5 Jun 2008 11 am eastern

Return of the Son of Moto

Q. i have been using your son of moto [blogger template] to build my blogspots. why do i have to have two empty, wide, side fields? pls take a look at the above reference blog. i have to put all the content in the middle, rather narrow field.

A. We regret that we cannot provide technical support for templates we designed in 2004. Please check Blogger’s Help pages and see if they answer your concerns.

Bastardized, corrupted versions of these templates—versions we did not design, based on our work but not done by us—show up all over the web. We don’t know if these bastardized, corrupted versions are authorized (i.e. we don’t know if the republishers paid a licensing fee to Google, who commissioned the templates in the first place). Millions of people use these templates, or unauthorized hacks of these templates. If you need help changing the templates to suit your needs, kindly contact your service provider.

The original templates are part of the 2004 standards-based redesign of Blogger on which we and others toiled. Google paid the least money any of us had ever received on a web design job. But we would have done the work for free. It was all about creating web-standards-based templates—about getting standards out there in a big way: a way only a product with as many users as Blogger, and an owner as powerfully influential as Google, could assure. Finances were beside the point. The reward was making standards-based stuff for millions of people to use and enjoy.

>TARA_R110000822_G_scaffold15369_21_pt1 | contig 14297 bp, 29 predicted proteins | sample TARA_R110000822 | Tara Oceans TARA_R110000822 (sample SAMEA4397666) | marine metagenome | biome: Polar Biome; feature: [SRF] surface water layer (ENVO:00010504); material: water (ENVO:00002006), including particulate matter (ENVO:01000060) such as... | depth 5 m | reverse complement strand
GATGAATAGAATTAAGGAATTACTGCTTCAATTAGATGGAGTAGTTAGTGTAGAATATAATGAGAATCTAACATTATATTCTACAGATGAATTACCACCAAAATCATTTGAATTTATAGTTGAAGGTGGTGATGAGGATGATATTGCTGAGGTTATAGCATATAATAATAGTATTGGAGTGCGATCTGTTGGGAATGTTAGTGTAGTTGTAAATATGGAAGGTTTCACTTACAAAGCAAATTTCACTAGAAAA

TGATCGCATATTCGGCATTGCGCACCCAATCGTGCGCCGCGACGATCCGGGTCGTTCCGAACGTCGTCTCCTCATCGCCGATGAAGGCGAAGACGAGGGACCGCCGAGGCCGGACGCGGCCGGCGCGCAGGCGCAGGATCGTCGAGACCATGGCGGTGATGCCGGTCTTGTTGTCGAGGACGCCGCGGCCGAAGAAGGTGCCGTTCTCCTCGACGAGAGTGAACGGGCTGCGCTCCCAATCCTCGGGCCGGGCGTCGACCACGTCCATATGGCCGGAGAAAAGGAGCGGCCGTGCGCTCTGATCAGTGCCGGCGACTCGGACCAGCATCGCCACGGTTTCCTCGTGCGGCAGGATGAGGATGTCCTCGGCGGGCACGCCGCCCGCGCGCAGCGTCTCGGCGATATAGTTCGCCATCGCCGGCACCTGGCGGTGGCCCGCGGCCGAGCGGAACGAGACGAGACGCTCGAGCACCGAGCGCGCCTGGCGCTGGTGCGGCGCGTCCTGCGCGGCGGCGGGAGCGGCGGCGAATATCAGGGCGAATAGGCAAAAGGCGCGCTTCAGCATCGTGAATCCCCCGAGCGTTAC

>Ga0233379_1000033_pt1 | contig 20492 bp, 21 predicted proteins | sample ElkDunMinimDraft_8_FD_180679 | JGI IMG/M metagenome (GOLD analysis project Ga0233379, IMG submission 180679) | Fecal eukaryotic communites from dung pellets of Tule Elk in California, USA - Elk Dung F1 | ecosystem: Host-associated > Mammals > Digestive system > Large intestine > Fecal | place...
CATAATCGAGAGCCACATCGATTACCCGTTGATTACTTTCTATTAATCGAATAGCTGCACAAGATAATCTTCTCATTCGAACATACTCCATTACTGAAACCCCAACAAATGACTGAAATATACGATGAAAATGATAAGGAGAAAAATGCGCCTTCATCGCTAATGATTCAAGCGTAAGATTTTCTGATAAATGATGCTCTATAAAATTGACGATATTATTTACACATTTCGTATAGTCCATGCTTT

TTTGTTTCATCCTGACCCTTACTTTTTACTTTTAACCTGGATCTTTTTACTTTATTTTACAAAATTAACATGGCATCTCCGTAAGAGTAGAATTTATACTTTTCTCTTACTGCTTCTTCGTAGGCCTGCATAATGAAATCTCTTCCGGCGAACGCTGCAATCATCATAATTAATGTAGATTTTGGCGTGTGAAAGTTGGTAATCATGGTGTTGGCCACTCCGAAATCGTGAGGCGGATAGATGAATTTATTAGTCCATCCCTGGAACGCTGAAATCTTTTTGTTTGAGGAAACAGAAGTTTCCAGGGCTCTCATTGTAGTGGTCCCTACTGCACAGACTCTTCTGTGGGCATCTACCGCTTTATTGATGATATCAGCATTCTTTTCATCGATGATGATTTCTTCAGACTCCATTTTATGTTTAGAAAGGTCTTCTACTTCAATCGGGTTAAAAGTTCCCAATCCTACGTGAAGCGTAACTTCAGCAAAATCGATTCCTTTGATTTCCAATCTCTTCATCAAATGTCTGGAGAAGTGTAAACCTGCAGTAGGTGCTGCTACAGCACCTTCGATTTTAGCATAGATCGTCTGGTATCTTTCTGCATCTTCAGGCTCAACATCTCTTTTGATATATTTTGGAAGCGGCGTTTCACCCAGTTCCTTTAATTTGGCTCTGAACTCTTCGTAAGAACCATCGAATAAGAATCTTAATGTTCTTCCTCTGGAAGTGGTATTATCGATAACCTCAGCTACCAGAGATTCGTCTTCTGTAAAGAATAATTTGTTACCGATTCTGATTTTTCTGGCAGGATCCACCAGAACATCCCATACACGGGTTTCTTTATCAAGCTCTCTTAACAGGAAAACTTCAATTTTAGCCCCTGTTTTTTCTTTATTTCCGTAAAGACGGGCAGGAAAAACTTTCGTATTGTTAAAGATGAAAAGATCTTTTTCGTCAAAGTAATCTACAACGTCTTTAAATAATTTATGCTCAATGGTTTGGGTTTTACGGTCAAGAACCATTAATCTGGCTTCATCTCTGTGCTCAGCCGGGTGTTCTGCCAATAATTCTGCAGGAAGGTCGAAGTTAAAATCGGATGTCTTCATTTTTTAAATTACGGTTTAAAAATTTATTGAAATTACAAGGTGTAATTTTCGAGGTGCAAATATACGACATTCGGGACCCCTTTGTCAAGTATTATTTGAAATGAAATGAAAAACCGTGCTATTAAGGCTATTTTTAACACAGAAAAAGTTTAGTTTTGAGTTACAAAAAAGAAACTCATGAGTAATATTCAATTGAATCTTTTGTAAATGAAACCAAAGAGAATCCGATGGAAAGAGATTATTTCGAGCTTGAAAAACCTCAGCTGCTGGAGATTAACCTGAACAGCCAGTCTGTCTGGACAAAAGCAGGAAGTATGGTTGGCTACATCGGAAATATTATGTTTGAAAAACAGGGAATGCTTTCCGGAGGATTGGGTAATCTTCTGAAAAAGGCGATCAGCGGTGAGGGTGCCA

Four years on, we still get a warm feeling out of having worked on the project. But that’s not all we get. Several times a week, we get e-mails from people who want to alter our templates but lack technical know-how. We regret that we cannot debug the style sheets of the universe.

[tags]moto, son of moto, blogger, templates[/tags]

Filed under: blogger, Blogs and Blogging, Google

19 Responses to “Return of the Son of Moto”

  1. Dave S. said on

    Amen. You know how many times I’ve been tempted to preface any contact form directed at an email address of mine with “I’m (not all that) sorry, but I can’t help you fix a layout problem you probably caused yourself on work I did four years ago now for a company that has more money than god that paid very little at the time”?

    A lot of times, that’s how many.

  2. Daniel Stout said on